Bambi II

In this sort of parallel-universe addendum to the original animated classic Bambi, the titular young prince of the forest gets some quality time with dear old dad.
Our Rating

Genre(s): Animation, Drama, Family

Director: Brian Pimental

Actors: Alexander Gould, Patrick Stewart, Brendon Baerg, Nicky Jones, Andrea Bowen, Anthony Ghannam, Cree Summer

Year: 2006

MPAA Rating: G

Country: USA

Bambi II (yikes, what a wretched title) is a harmless, straight-to-video story that  feeds off nostalgia for the classic original, while offering some new characters. Luckily, it is so careful and reverent that it really doesn’t offend the spirit of the original (believe me, I was taking careful note).

Like all Disney movies of late, this is a single-parent story. And like all single-parent Disney stories, one parent is dead (the death of Bambi’s mother in the original is a landmark of childhood trauma for generations of kids). Bambi II picks up with Bambi’s father, the The Great Prince of the Forest (voiced with gravity and awkward parental discomfort by Patrick Stewart), comforting his motherless tot. Bambi (voiced by go-to kid Alexander Gould, pre-cracking voice) doesn’t really know his dad, and the two are awkward around each other. The Great Prince immediately enlists Friend Owl to go find a doe that can be a surrogate mother for the fawn.

In the meantime, Bambi sneaks off from the winter den where he is supposed to stay during the day, and goes off playing with trusty friends Thumper and Flower. A new “kid” is thrown into the mix, the bully fawn named Ronno (who reminded me of the bully in A Christmas Story). Ronno has budding antlers, an adolescent voice, and mocks poor Bambi for having a “girl’s name”. Sounds like playground taunting to me!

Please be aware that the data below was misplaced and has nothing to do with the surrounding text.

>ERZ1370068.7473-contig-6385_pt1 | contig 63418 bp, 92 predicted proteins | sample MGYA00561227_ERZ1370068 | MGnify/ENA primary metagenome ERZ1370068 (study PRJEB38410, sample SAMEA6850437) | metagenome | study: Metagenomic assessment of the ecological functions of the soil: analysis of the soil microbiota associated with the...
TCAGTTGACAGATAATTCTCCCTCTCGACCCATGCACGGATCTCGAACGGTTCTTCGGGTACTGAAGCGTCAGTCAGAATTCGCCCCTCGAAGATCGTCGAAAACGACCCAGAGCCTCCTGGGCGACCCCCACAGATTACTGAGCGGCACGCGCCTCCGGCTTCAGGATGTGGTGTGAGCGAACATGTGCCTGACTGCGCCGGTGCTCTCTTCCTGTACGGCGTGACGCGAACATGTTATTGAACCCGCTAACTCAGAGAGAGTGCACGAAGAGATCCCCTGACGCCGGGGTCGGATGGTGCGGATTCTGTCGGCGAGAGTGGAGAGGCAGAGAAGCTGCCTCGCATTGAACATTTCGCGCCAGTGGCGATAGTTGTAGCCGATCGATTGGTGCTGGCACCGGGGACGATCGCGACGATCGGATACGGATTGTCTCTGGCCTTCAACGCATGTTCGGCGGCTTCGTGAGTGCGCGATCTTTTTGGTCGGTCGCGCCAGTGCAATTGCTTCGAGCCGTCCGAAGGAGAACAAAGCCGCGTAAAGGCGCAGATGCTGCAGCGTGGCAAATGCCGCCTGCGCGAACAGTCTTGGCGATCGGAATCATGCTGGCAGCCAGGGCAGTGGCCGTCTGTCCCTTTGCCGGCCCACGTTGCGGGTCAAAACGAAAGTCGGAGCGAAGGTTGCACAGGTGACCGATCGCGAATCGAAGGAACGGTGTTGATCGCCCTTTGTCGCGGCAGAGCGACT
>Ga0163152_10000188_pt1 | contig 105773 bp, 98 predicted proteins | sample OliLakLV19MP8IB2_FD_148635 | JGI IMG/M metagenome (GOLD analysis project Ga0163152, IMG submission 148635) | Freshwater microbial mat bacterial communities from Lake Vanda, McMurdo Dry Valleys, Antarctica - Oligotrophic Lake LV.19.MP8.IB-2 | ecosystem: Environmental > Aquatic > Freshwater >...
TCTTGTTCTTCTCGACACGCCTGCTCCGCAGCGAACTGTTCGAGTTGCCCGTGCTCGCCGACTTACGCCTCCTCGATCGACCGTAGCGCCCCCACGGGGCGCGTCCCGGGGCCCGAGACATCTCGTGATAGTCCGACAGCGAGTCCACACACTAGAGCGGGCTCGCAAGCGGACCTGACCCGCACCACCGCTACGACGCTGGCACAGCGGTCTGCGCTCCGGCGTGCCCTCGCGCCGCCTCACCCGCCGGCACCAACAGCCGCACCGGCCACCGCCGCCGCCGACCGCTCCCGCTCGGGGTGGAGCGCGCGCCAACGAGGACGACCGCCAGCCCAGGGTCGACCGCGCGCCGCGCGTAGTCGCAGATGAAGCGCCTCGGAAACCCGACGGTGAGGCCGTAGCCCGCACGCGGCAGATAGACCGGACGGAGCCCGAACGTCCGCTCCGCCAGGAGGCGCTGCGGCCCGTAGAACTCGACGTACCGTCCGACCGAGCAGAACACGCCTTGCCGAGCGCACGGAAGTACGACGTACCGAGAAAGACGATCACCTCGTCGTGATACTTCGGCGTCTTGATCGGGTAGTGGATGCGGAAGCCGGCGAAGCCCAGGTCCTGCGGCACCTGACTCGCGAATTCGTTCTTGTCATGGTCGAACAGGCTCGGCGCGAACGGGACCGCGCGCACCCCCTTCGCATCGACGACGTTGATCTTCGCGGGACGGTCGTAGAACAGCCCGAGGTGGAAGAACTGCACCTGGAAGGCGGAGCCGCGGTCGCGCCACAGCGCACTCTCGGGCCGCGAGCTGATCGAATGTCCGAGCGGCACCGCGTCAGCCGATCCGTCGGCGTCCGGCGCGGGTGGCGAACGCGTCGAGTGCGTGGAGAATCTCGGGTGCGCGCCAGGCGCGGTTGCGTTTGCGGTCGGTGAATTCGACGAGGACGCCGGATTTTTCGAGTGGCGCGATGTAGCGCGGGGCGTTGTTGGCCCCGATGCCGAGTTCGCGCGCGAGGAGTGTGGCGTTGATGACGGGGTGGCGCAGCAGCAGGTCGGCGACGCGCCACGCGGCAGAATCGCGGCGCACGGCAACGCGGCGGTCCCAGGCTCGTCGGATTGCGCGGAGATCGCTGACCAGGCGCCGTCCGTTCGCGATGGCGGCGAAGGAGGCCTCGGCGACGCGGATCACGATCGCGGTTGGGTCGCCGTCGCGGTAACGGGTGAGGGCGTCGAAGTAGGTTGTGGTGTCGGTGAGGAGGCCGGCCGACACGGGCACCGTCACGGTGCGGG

Bambi II moseys along in a predictable story arc. You know that Bambi and his father will eventually bond, and Bambi will one-up the bully. In the spirit of the original, there is also a scary scene to traumatize very small children (this one involving Bambi getting chased by frightening hunting dogs). Bambi II is, in fact, so earnest that it not only doesn’t offend, it also doesn’t really break out and soar. But as a stand-alone film (it is referred to as a “mid-quel”… neither sequel nor prequel), it should be palatable for families, both kids and adults.


For the adults, there is a making-of featurette, “The Legacy Continues” and pop-up trivia facts. For the tots, there is a slew of extras that the kiddies should enjoy, like “Thumper’s Hurry & Scurry Interactive Game” and some other Friend Owl interactive games, a music video for a deleted song “Sing the Day”, and a featurette on how to draw Thumper (which I totally would have loved as a kid). All the extras are on the Blu-Ray, with limited extras on the DVD.


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